By Don Landry
If Christy Bertrand’s environmental work is any indication, you don’t have to know what you’re doing to start making a difference. You just have to want to know. Everything else stems from that desire.
Christy Bertrand (right) with Lisa Wilde, Executive Director, Emily Murphy Centre (Photo by Brilliant Images Photography & Films at The Thrift and Vintage Fashion Show, Stratford Trashion week. Used with permission.)
“People want an opportunity to do these things,” says Bertrand of the concepts that can go a long way towards a brighter climate future. “They just don’t know what to do. So let’s show them, let’s get excited.”
She knows of what she speaks. Bertrand, herself, is excited, immersing herself currently in an environmental project with the Emily Murphy Centre, a second stage housing facility for women in Stratford. It’s the latest endeavour for Bertrand, who has been learning as she goes – and making a difference – for years.
“I breathe the air,” she says with a laugh and a shrug when asked why she has been so present on the local eco scene, ensuring she has time to give beyond her full-time hours as a Customer Service Liaison at the Conestoga Career Centre.
“We’ve just gotten to a point where it’s not sustainable,” she says of the climate change imperative. “That’s just the math. That’s not a feeling, it’s just the math.”
Bertrand says she never lets a thing like not knowing what she’s doing stop her as she champions a different way of doing things in Perth County, because she has tons of energy for learning. And in architecture and engineering, she locates her muse. “I find buildings fascinating,” she says.
With the Emily Murphy Centre project, Bertrand has spent a year just trying to sop up as much knowledge as she could, connecting with engineers from the region, asking questions about how to make the building a more efficient, energy-saving space. She got – and was thankful for – the encouragement of the centre’s Executive Director, Lisa Wilde, as she embarked on the mission.
“I’m sitting there going ‘I don’t really know a lot, I’m really interested but I’m not an engineer, I don’t understand what we need. I’m basically gonna be learning as we go.’ And it didn’t matter.”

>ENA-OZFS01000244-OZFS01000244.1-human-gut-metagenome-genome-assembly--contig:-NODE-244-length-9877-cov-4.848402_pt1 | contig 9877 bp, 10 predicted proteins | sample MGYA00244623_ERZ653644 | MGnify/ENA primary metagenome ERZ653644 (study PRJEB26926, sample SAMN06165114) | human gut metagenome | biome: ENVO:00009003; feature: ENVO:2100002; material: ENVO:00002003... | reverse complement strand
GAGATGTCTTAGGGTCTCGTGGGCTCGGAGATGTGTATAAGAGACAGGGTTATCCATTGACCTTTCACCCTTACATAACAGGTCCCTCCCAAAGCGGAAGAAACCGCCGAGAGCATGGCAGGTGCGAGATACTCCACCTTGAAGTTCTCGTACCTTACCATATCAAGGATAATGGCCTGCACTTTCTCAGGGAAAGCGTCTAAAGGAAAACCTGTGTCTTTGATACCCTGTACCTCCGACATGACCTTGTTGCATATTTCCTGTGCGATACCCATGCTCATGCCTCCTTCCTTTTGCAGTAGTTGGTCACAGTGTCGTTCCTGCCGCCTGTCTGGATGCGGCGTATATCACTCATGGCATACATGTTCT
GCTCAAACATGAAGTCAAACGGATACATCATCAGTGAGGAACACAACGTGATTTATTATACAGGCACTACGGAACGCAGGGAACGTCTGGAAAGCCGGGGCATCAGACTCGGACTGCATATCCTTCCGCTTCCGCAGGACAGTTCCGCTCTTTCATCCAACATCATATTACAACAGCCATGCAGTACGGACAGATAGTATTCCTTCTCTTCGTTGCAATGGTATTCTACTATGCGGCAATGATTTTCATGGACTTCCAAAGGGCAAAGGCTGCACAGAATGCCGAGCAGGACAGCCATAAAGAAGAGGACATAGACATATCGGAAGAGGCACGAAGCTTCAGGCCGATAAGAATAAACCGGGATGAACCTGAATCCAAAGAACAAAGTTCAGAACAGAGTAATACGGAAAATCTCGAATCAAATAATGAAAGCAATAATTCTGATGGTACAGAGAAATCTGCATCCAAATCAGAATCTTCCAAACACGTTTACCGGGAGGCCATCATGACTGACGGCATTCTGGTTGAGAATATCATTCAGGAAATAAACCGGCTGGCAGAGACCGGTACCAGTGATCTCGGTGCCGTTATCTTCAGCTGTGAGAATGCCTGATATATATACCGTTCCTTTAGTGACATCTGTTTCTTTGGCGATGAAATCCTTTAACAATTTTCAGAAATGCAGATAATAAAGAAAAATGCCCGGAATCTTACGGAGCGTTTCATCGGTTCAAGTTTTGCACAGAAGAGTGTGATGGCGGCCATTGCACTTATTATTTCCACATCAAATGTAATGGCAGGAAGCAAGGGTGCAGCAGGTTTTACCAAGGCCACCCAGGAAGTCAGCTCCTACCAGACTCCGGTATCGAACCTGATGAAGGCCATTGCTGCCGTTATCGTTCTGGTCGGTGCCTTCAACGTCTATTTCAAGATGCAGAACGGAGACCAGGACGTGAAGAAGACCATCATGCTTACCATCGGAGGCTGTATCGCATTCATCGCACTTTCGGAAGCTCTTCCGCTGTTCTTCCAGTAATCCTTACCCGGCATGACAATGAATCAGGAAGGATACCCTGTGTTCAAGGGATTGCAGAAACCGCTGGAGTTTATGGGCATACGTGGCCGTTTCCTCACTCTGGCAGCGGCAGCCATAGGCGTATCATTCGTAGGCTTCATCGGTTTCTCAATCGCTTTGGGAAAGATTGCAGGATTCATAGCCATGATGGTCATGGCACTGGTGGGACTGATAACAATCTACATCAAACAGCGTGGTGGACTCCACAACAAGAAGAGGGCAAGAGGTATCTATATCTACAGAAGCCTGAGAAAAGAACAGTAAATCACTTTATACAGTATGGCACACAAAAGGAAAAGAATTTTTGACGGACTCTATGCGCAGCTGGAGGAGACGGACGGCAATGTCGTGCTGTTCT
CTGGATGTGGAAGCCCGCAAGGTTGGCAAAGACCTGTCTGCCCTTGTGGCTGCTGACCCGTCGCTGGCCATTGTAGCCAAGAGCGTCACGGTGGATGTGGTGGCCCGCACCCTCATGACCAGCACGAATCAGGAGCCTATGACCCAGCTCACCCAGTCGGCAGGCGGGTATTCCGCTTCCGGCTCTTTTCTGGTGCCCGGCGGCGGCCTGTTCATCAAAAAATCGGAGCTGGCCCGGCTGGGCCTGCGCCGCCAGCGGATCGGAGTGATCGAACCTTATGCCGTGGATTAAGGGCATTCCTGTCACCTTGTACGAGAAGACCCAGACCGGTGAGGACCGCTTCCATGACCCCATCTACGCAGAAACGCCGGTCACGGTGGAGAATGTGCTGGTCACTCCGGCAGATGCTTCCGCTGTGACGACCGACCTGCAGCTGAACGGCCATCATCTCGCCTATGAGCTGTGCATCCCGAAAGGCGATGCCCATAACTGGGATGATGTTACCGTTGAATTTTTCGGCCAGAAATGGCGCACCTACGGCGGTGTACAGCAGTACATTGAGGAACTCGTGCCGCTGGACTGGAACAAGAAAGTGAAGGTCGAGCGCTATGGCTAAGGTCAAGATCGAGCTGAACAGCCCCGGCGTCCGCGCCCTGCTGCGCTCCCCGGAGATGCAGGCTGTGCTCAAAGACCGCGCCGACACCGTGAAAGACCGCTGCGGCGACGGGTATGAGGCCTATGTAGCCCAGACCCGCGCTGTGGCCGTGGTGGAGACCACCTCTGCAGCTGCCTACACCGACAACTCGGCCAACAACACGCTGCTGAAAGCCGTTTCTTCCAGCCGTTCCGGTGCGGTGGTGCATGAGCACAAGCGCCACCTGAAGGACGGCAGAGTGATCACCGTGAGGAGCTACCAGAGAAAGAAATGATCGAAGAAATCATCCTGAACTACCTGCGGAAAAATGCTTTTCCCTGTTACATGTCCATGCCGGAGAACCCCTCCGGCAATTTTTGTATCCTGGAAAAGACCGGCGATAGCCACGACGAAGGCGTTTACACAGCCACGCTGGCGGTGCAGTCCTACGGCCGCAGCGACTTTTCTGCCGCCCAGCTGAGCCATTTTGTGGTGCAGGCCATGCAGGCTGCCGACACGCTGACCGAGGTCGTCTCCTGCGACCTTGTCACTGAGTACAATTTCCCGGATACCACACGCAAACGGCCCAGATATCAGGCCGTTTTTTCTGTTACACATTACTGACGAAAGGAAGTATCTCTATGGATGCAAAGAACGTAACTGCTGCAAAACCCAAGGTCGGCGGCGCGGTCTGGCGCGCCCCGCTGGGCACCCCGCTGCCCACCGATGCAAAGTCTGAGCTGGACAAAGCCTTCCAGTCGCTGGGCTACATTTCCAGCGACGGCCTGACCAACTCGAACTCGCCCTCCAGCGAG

“I spent, probably, a year looking for people who knew more than I did to get involved in this project. I wrap myself up as the sort of ‘connector’ or ‘communicator.’ But not the person who could manifest this without great support.”
Bertrand is aiding the Emily Murphy Centre as it currently goes through an energy audit with experts looking for ways to help make the 20-unit residential building more efficient. The centre had already switched to an energy (and money) saving lighting system. Now there is a desire to make it that way in the areas of heating and cooling.
She is hopeful that can be done, and points to a retro-fitted residential building she knows of in Oxford County, where she says each unit had a low, low energy cost of “$54.00 a year.”
That makes it a much more energy-passive structure, something Bertrand would like to bring to Perth County.
“I know in Perth County we don’t have a highlight,” she says. “We don’t have any sort of real showcase buildings that talk about energy efficiency. So I thought we should bring one of those into Stratford. We’ve got reason to have that building here to teach our kids about these opportunities.”
Bertrand comes by her love for the environment through family ties, nurtured by experiences living in and visiting far-flung places. Her mother grew up on a farm in Saskatchewan, and her father in rural Quebec, so Bertrand has a natural affinity for life on the land. Her grandmother, she says, valued canning and quilting, an appreciation that was handed down to granddaughter. Living on Vancouver Island when she was younger, Bertrand saw many households that were not so reliant on the grid, and that is a notion that has stuck with her.
Settling in Stratford ten years ago, Bertrand immediately plugged into an organization called Perth County Green Works, a catalyst in fuelling her desire to do more, as the group toiled to equip Optimism Place Women’s Shelter and Support Services with solar panels to heat hot water tanks there.
Christy Bertrand with Perth County Green Works board members, the Executive Director of Optimism Place, and other community members who facilitated the installation of solar panels on Optimism Place women's shelter
“There was a really interesting group of people who were passionate about the environment,” she says, looking back. That was a kind of springboard for Bertrand, who leapt in to assist despite having reservations about what she had to offer.
Looking forward, Bertrand will continue her volunteer work with the Emily Murphy Centre, as well as helping the Festival City Rotary Club (she is President-Elect of the Morning Club) push forward with environmental initiatives.
“I’m also sort of spearheading the growth of information sharing on environmental causes and opportunities through Rotary,” she explains. “I see a great desire to do things.”
“They’re good people,” she says fondly. “They’re really supportive of anything that I wanna try or do. Some admit they just don’t know what to do.”
The good news there is that they don’t have to. They just need the desire, and the rest will come.
That’s something Christy Bertrand knows firsthand.